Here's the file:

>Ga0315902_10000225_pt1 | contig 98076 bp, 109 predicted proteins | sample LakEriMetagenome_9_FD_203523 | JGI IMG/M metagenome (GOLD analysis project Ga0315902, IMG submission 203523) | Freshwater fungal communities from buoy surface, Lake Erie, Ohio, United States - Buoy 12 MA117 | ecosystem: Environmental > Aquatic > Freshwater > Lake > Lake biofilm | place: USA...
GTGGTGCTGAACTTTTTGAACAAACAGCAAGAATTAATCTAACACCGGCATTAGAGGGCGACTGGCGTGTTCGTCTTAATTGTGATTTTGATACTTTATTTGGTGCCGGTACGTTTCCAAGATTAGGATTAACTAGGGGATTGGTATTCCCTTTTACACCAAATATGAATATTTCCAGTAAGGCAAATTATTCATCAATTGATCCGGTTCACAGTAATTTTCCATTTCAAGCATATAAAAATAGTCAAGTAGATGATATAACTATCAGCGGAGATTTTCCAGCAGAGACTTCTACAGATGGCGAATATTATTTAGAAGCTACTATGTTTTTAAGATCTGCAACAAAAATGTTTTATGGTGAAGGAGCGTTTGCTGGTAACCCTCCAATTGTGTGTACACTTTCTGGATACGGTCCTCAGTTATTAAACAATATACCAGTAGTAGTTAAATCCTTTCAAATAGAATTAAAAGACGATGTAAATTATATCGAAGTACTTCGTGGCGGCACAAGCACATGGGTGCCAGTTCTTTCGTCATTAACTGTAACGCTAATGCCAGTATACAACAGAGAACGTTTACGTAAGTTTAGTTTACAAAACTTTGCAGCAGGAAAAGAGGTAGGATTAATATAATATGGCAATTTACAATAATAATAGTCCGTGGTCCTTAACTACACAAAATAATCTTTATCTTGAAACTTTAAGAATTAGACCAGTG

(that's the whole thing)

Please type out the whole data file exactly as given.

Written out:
>Ga0315902_10000225_pt1 | contig 98076 bp, 109 predicted proteins | sample LakEriMetagenome_9_FD_203523 | JGI IMG/M metagenome (GOLD analysis project Ga0315902, IMG submission 203523) | Freshwater fungal communities from buoy surface, Lake Erie, Ohio, United States - Buoy 12 MA117 | ecosystem: Environmental > Aquatic > Freshwater > Lake > Lake biofilm | place: USA...
GTGGTGCTGAACTTTTTGAACAAACAGCAAGAATTAATCTAACACCGGCATTAGAGGGCGACTGGCGTGTTCGTCTTAATTGTGATTTTGATACTTTATTTGGTGCCGGTACGTTTCCAAGATTAGGATTAACTAGGGGATTGGTATTCCCTTTTACACCAAATATGAATATTTCCAGTAAGGCAAATTATTCATCAATTGATCCGGTTCACAGTAATTTTCCATTTCAAGCATATAAAAATAGTCAAGTAGATGATATAACTATCAGCGGAGATTTTCCAGCAGAGACTTCTACAGATGGCGAATATTATTTAGAAGCTACTATGTTTTTAAGATCTGCAACAAAAATGTTTTATGGTGAAGGAGCGTTTGCTGGTAACCCTCCAATTGTGTGTACACTTTCTGGATACGGTCCTCAGTTATTAAACAATATACCAGTAGTAGTTAAATCCTTTCAAATAGAATTAAAAGACGATGTAAATTATATCGAAGTACTTCGTGGCGGCACAAGCACATGGGTGCCAGTTCTTTCGTCATTAACTGTAACGCTAATGCCAGTATACAACAGAGAACGTTTACGTAAGTTTAGTTTACAAAACTTTGCAGCAGGAAAAGAGGTAGGATTAATATAATATGGCAATTTACAATAATAATAGTCCGTGGTCCTTAACTACACAAAATAATCTTTATCTTGAAACTTTAAGAATTAGACCAGTG